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This boundary-crossing programme features early and traditional musicians exploring some of the roots of the United States’ folk and popular music. “Old-time” songs are some of America’s own early music. But where did the tunes played by today’s “old-time” musicians come from? Why are so many baroque players drawn to these traditional folk styles and instruments? What were these instruments that people were playing in the 19th century? Why is Stephen Foster considered the father of American popular music? The mid to late 1800′s America witnessed a surge in publications of “popular” music: Civil War songs, slave songs, cowboy songs, minstrel plays and parlor songs, along with hymns and revival tunes. For a time Foster himself made a living composing minstrel shows, but in later life turned back to his earlier “art song” tradition of parlor music.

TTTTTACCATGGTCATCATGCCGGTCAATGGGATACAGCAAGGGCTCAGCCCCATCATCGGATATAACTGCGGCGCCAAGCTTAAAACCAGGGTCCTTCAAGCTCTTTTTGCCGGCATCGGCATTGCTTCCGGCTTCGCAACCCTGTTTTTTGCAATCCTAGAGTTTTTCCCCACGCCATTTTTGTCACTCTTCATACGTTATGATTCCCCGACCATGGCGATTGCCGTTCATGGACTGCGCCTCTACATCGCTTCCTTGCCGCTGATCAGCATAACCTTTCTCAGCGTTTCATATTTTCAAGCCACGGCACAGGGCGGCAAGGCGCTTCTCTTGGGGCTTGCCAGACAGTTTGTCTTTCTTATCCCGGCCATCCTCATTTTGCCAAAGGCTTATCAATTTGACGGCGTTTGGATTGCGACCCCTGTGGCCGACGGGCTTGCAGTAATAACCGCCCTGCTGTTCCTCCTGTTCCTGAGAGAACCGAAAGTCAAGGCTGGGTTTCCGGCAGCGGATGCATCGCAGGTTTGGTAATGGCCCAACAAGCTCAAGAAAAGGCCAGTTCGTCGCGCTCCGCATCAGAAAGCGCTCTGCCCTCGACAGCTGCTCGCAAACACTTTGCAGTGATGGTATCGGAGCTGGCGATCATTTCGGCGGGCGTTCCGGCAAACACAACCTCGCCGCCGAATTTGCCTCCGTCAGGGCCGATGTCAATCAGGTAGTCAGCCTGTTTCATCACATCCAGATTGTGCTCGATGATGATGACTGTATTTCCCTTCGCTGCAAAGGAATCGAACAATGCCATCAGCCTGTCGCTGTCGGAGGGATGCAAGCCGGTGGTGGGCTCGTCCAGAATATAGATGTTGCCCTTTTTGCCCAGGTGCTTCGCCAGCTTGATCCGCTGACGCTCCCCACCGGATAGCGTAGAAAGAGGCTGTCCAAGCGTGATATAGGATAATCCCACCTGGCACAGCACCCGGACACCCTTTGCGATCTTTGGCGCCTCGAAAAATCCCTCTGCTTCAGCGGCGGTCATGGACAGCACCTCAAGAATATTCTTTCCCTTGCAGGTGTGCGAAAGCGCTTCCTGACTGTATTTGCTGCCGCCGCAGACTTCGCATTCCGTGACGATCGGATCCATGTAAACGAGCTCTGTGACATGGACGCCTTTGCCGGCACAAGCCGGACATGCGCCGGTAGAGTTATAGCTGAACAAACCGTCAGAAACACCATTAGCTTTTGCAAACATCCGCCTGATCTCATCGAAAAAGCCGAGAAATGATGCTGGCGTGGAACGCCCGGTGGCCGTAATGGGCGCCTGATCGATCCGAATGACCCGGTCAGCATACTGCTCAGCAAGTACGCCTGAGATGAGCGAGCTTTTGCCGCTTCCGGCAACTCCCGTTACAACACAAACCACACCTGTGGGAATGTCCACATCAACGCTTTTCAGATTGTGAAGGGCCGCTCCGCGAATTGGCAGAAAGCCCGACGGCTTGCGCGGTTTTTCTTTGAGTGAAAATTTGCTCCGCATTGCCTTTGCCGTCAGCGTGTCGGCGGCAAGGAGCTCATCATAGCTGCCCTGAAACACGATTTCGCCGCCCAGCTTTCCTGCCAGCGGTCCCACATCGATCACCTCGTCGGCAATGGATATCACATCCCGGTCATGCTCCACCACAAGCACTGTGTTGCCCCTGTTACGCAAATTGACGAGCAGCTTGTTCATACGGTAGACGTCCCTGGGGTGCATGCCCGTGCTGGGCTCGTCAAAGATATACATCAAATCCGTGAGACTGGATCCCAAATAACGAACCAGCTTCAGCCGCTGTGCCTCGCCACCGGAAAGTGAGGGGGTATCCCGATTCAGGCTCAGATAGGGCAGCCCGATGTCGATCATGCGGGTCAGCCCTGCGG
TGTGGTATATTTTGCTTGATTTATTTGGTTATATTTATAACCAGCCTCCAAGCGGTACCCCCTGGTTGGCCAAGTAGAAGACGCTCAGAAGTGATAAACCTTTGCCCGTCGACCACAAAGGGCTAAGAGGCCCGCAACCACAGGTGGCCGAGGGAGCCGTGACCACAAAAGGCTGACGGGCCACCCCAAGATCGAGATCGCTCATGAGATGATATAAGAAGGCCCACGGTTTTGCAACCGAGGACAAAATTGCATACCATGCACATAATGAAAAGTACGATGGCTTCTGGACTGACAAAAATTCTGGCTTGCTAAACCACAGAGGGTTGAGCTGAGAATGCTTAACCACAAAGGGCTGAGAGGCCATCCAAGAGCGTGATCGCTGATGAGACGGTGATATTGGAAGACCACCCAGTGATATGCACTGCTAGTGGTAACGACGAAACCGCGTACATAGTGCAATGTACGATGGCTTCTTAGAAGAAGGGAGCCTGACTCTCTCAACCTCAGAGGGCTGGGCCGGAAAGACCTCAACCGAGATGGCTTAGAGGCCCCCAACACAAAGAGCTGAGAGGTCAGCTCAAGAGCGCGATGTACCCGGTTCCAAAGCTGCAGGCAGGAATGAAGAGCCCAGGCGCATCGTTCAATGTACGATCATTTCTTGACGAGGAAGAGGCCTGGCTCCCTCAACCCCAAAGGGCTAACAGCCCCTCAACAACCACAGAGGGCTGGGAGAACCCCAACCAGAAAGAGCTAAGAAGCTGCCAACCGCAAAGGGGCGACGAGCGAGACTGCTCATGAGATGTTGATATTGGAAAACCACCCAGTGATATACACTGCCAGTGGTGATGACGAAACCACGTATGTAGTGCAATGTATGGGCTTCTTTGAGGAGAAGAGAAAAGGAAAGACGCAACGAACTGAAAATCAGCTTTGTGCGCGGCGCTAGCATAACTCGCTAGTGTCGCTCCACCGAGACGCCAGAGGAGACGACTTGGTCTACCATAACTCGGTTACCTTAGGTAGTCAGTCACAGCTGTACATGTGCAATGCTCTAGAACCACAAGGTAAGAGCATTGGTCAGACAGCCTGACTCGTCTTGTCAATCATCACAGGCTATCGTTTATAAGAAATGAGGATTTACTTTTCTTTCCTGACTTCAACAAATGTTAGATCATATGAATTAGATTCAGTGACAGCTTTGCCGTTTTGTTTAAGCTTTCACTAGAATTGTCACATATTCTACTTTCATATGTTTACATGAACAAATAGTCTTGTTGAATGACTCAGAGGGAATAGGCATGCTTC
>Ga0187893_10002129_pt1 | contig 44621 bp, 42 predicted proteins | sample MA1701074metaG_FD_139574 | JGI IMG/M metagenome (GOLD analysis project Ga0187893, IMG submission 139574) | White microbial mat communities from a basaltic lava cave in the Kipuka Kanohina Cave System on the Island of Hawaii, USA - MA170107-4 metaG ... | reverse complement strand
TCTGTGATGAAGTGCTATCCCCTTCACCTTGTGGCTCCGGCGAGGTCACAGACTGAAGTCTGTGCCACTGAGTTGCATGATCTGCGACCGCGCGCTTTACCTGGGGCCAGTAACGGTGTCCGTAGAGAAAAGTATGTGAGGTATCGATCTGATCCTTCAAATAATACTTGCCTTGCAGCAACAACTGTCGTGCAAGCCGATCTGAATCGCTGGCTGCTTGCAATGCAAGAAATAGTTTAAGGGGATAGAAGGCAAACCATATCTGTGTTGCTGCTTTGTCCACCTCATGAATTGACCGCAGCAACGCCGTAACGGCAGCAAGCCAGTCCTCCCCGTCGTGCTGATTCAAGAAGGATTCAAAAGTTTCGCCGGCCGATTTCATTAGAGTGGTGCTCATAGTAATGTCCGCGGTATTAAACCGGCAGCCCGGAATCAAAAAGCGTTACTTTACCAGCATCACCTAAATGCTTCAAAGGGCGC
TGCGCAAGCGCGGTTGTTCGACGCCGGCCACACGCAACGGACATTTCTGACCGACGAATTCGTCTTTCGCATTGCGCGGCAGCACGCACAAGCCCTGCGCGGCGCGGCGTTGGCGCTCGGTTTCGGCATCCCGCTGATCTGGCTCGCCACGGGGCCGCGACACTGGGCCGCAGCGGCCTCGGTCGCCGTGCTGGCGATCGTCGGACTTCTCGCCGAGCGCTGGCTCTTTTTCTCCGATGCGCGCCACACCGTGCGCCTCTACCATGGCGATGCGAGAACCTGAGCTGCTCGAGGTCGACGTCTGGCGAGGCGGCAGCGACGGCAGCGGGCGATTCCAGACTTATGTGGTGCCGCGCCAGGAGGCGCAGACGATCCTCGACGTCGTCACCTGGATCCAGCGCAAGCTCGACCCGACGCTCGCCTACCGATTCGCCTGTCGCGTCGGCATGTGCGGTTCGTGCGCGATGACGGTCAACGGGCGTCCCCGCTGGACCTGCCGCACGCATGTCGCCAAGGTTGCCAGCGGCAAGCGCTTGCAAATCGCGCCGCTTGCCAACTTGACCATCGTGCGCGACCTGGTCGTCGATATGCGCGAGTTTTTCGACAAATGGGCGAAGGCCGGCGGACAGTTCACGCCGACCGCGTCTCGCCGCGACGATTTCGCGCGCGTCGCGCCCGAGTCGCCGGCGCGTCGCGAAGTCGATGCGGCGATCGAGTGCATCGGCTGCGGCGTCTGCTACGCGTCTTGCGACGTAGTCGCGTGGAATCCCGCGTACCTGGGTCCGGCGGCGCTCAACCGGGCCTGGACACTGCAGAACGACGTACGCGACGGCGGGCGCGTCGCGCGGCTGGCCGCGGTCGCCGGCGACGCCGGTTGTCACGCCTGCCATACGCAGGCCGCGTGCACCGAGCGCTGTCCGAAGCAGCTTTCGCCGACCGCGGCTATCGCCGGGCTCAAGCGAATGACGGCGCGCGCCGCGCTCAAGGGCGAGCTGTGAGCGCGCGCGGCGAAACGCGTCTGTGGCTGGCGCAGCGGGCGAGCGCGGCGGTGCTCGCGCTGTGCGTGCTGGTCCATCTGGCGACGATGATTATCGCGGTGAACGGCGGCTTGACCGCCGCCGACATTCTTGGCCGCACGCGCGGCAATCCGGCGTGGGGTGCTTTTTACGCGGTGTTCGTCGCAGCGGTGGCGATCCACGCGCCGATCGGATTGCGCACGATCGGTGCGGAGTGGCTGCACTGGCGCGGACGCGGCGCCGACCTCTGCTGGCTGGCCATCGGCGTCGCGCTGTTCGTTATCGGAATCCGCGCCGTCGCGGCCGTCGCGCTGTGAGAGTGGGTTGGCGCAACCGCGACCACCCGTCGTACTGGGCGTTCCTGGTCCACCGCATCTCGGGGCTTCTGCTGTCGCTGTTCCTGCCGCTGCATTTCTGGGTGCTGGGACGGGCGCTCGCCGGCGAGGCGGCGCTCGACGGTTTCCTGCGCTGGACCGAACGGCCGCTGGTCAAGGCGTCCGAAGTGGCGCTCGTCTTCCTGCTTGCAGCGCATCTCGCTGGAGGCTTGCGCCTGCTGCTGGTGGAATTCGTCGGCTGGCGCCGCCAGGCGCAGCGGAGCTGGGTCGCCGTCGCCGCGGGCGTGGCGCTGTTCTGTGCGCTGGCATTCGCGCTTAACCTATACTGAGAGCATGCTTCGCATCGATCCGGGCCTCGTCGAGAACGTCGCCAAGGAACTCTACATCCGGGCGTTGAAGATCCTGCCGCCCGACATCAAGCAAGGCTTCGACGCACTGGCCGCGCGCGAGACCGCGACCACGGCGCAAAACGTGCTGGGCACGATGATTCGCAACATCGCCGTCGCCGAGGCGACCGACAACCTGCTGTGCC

An American Tune spans this half-century, tracing particularly the path of old world British Isles folk music to the isolated rural areas of the United States. Catherine Webster (soprano) and Stephen Stubbs (lute, guitar and conductor) have spent careers based on the exploration of 17th and 18th century European music traditions and are now turning their interest to some of the first popular music of their own country. They’ve come together now with other musicians with feet in both the early music and traditional folk world – Brandon Vance, baroque violinist and champion Scottish fiddler, Tom Berghan, historical banjo player, and the brilliant Vancouver-based mandolinist John Reischman to create a gorgeous program of Foster songs, 19th-century hymns and reels, and exquisite arrangements of Appalachian early folk tunes and ballads. Webster and Stubbs find themselves perfectly at home in the sometimes lively, often plaintive and haunting melodies of 19th-century America – Webster’s phrasing and emotional understanding and Stubbs’ utter mastery of any instrument in his hands (this time a beautiful 19th-century parlor guitar) give this program life beyond any classification, all complimented by the string players who take virtuosic turns themselves.